Lets say if I have a model that has lots of fields, but I only care about a charfield. Lets say that charfield can be anything so I don't know the possible values, but I know that the values frequently overlap. So I could have 20 objects with "abc" and 10 objects with "xyz" or I could have 50 objects with "def" and 80 with "stu" and i have 40000 with no overlap which I really don't care about.

How do I count the objects efficiently? What I would like returned is something like:

{'abc': 20, 'xyz':10, 'other': 10,000}

or something like that, w/o making a ton of SQL calls.


I dont know if anyone will see this since I am editing it kind of late, but...

I have this model:

class Action(models.Model):
    author = models.CharField(max_length=255)
    purl = models.CharField(max_length=255, null=True)

and from the answers, I have done this:

groups = Action.objects.filter(author='James').values('purl').annotate(count=Count('purl'))


this is what groups is:

{"purl": "waka"},{"purl": "waka"},{"purl": "waka"},{"purl": "waka"},{"purl": "mora"},{"purl": "mora"},{"purl": "mora"},{"purl": "mora"},{"purl": "mora"},{"purl": "lora"}

(I just filled purl with dummy values)

what I want is

{'waka': 4, 'mora': 5, 'lora': 1}

Hopefully someone will see this edit...


Apparently my database (BigTable) does not support the aggregate functions of Django and this is why I have been having all the problems.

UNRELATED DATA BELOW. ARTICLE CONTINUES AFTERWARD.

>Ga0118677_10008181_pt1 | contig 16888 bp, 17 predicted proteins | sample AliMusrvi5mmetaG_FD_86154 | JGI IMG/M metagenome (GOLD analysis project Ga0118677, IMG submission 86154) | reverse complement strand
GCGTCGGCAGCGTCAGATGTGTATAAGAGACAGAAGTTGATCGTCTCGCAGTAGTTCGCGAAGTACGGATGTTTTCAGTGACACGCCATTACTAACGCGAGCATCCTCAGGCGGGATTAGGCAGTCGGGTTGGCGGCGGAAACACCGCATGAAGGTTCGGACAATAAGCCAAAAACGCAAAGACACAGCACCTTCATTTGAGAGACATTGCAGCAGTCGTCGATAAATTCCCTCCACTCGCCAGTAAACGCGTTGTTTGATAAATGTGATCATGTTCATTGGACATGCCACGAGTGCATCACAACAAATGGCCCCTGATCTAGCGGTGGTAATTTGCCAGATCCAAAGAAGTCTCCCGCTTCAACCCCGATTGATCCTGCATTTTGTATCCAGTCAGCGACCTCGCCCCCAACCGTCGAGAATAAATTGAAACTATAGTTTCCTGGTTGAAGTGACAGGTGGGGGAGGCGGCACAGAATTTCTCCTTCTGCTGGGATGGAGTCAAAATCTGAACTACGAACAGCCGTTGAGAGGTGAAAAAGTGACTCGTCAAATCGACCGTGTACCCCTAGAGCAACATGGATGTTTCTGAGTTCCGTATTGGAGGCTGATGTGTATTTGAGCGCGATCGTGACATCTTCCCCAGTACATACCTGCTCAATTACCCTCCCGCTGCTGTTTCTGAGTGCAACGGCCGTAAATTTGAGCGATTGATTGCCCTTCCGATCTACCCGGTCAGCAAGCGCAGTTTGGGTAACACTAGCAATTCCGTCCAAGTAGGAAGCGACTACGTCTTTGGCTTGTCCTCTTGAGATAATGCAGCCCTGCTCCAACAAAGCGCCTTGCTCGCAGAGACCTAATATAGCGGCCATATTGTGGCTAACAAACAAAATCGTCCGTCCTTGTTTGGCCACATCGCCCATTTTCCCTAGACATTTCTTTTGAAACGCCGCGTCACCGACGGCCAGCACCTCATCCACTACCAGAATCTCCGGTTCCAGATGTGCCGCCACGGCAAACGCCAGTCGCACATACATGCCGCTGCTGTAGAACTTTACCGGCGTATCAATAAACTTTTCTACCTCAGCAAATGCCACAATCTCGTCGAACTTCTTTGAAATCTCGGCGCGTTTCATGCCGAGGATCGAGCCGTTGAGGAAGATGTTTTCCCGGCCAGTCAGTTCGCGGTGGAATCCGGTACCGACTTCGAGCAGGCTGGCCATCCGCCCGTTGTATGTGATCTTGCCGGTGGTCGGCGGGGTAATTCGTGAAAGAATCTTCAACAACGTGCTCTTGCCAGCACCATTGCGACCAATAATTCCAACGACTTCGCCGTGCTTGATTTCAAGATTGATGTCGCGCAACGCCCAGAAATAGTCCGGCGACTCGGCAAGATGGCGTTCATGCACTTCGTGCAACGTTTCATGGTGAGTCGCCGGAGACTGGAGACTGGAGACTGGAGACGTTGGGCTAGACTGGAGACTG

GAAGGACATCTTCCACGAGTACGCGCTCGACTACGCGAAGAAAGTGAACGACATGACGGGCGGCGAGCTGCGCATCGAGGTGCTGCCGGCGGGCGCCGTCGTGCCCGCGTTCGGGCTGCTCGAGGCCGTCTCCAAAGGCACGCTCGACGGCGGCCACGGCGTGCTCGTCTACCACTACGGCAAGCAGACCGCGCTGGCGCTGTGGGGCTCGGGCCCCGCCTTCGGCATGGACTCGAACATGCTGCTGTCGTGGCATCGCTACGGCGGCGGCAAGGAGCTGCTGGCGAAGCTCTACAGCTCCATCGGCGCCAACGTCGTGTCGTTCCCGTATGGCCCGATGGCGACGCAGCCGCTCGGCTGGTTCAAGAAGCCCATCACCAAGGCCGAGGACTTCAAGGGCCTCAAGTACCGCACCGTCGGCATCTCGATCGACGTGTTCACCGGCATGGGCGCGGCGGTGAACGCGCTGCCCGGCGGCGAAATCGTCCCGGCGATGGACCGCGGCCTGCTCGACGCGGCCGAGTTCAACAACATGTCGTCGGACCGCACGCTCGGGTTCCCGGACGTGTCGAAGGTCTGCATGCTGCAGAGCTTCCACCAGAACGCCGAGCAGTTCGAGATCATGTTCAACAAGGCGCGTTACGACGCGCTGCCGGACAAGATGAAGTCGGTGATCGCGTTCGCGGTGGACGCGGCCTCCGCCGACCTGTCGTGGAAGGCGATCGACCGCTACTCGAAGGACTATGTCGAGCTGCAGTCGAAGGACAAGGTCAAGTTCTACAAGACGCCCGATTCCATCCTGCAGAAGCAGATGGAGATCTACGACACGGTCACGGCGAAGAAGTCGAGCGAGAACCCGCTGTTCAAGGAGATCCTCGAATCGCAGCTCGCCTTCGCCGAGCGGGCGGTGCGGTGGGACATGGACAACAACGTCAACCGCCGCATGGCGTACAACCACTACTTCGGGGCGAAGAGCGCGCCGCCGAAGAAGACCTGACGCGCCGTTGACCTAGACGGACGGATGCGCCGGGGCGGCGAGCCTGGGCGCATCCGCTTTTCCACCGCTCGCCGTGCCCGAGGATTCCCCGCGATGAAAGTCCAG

4 Answers 4


You want something similar to "count ... group by". You can do this with the aggregation features of django's ORM:

from django.db.models import Count

fieldname = 'myCharField'

Previous questions on this subject:

  • actually, I had this: groups =Action.objects.filter(author= author).values('purl').annotate(count=Count('purl')) a = [each for each in groups] but a is just equal to just a bunch of these: {"purl": "wakawaka"} with no count key for the dict.
    – DantheMan
    Sep 1, 2010 at 3:34
  • I've edited the answer to account for this, but just in case it doesn't get approved: if you are receiving multiple results which don't look aggregated: ensure you are ordering the queryset by the field you wish to group by. Feb 2, 2017 at 12:44
  • 4
    Thank you for this answer. This is the ONLY answer that mentioned order_by before annotating, which is REQUIRED to work. Nov 15, 2017 at 20:03
  • 1
    Why is order_by required?
    – Jarad
    Jul 29, 2020 at 21:36
  • @Jarad the "previous questions" linked mention it, as does this section of the docs: "Fields that are mentioned in the order_by() part of a queryset are used when selecting the output data, even if they are not otherwise specified in the values() call. These extra fields are used to group “like” results together and they can make otherwise identical result rows appear to be separate. This shows up, particularly, when counting things." So default ordering could add extraneous fields that mess things up
    – mgalgs
    Oct 27, 2021 at 18:04

This is called aggregation, and Django supports it directly.

You can get your exact output by filtering the values you want to count, getting the list of values, and counting them, all in one set of database calls:

from django.db.models import Count
MyModel.objects.filter(myfield__in=('abc', 'xyz')).\

You can use Django's Count aggregation on a queryset to accomplish this. Something like this:

from django.db.models import Count
queryset = MyModel.objects.all().annotate(count = Count('my_charfield'))
for each in queryset:
    print "%s: %s" % (each.my_charfield, each.count)

Unless your field value is always guaranteed to be in a specific case, it may be useful to transform it prior to performing a count, i.e. so 'apple' and 'Apple' would be treated as the same.

from django.db.models import Count
from django.db.models.functions import Lower


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